Moving on to the DMBS like the DTS the easy option would to be to use the Lima 117 chassis as is and like the DTS most people will be none the wiser.  However hacking DMU underframes about a bit it quite a good way to spend an evening.  So first stage is to look at prototype pictures and decide what can be kept and what needs to be removed.  The best tool for this is a metal cutting disk in a minidrill.

class-114-DMBS-underframe-hThe above picture shows what I kept – again the battery boxes were in the right place but too small so they were removed.

class-114-new-UFSome parts are repositioned while others are made from bits of plasticard, microstrip or brass pharmacy rod. The radiators are quite distinctive and I do believe unique to the class. These were made with a bit of an old Shawplan class 56 grill for the mesh.  Given the position of the filler and the odd curved tops I wonder if these were standard items from a bus?  That brings the fabrication part of the project to an end – the gangway will be another Masokits one as shown here before and it’s just a painting and weathering exercise from here.  No need to show that so the workbench will move on to the next project, I will add a gallery for this unit to the stock page when its done.


Another DMU Diversion (part 3)

Moving on to the underframes, the obvious thing to do is mount the DMBS on a lima 117 DMBS chassis and to mount the DTS on  lima 117 TS chassis.  To be honest for most people that would do as provided they can see that the DTS hasn’t got an engine they proberly wont have clue if the chassis matches the real thing or not.  (I’m half expecting a high proportion of people to just think that the model is a Bachmann 108 anyway!).  However where’s the fun in that?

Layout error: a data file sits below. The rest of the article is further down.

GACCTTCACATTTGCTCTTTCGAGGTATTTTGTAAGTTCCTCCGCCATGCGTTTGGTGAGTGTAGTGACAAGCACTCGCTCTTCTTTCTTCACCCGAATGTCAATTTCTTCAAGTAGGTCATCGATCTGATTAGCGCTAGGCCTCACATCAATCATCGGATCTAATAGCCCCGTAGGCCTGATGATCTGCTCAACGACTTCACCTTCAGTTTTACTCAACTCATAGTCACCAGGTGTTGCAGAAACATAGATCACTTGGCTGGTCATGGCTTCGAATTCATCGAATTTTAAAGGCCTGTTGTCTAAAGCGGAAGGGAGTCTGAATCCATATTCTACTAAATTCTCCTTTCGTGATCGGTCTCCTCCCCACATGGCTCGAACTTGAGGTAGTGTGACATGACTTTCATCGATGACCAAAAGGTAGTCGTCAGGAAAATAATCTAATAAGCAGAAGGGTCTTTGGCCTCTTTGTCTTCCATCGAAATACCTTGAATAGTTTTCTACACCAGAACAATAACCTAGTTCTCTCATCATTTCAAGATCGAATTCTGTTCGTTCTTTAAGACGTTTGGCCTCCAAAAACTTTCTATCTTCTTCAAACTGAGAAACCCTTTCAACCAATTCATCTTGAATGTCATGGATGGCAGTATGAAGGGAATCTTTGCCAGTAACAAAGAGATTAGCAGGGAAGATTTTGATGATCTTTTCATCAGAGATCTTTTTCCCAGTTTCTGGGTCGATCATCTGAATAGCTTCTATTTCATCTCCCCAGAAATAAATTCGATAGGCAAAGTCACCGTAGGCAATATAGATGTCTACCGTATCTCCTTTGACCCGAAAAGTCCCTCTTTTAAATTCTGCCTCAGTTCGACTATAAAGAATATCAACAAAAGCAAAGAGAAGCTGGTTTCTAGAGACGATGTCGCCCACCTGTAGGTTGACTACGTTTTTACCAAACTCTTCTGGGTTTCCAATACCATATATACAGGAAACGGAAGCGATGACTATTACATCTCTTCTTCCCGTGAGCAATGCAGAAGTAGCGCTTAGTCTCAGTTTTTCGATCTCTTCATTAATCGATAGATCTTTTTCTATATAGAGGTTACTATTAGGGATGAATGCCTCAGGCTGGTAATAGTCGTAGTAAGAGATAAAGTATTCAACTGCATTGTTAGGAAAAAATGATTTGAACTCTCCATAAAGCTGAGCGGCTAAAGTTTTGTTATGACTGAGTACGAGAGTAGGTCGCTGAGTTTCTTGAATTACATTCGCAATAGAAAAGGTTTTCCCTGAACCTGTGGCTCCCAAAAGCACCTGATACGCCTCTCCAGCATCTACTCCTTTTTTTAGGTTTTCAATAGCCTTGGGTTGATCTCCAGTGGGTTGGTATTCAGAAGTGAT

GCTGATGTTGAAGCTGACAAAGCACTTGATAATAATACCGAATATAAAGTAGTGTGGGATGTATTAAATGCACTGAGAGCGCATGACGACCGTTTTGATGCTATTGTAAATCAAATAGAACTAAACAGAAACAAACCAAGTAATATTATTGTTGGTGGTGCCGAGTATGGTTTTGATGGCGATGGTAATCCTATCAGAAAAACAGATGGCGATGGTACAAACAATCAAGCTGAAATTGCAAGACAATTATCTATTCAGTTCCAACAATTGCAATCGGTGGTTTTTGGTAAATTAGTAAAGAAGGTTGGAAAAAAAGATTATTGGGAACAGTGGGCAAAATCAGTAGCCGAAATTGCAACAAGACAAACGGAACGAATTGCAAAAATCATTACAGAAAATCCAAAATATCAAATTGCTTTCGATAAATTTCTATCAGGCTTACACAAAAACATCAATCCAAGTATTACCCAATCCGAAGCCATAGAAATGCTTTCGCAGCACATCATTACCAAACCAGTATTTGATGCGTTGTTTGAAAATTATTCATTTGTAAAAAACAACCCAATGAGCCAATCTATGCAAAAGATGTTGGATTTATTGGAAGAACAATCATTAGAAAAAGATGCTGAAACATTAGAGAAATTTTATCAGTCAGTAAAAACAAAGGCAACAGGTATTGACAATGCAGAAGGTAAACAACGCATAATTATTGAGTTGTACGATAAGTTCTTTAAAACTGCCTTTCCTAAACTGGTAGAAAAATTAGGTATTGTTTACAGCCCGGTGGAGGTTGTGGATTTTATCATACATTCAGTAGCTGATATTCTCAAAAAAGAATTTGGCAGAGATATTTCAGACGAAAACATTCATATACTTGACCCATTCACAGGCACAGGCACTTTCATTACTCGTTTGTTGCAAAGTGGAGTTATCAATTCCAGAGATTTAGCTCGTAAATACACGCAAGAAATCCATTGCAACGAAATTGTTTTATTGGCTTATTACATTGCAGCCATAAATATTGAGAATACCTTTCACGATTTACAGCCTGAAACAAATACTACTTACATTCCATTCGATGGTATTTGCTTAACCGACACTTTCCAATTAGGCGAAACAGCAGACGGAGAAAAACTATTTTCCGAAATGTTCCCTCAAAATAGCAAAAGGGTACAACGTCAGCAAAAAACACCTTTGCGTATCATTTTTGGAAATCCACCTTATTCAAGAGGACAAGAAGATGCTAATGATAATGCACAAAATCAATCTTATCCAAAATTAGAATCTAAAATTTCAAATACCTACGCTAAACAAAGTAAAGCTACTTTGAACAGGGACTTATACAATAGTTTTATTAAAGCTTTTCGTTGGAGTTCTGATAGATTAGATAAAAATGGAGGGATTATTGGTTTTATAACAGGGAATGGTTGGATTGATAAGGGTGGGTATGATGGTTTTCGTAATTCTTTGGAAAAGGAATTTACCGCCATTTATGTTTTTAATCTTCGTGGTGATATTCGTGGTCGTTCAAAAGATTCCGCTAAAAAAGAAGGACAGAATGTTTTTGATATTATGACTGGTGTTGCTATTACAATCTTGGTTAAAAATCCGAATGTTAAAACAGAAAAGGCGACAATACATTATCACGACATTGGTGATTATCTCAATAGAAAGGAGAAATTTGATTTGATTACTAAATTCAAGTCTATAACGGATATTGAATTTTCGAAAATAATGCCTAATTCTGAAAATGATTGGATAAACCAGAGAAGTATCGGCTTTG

4326531684_fa11774b34_oThe above image (© John Turner/53A Models of Hull Collection and used with kind permission) shows that there is quite a substantial beam running down the middle of the DTC and that there are prominent heating vents under some of the doors.  With this is mind I set about seeing what I could keep and reuse from the lima TC chassis.  The only part that is in the right place is the battery boxes so you could leave them where they are but as I found when researching class 116’s, the lima battery box is too small. In the end all of the underfloor detail was removed as were all of the footsteps.

class-114-DTS-underframesAbove the rebuilt chassis.  the new Battery boxes are from Replica Railways as are the vac cylinders.  the V hangers are from Southern Pride and some of the original lima parts have been repositioned.  the rest is just from Evergreen strip.  The bogies are spares from the Hornby 110 and the steps are my own etches. The sideframes are mounted on my own design of bogie available from Brassmasters.  I tend to use Branchlines wheels on the leading bogies of my DMUs and Gibsons on the others I also mount the non rocking bogie at the gangway end so that any track deviations are not so obviously transmitted to the body. Weather this makes any real world difference I don’t really know.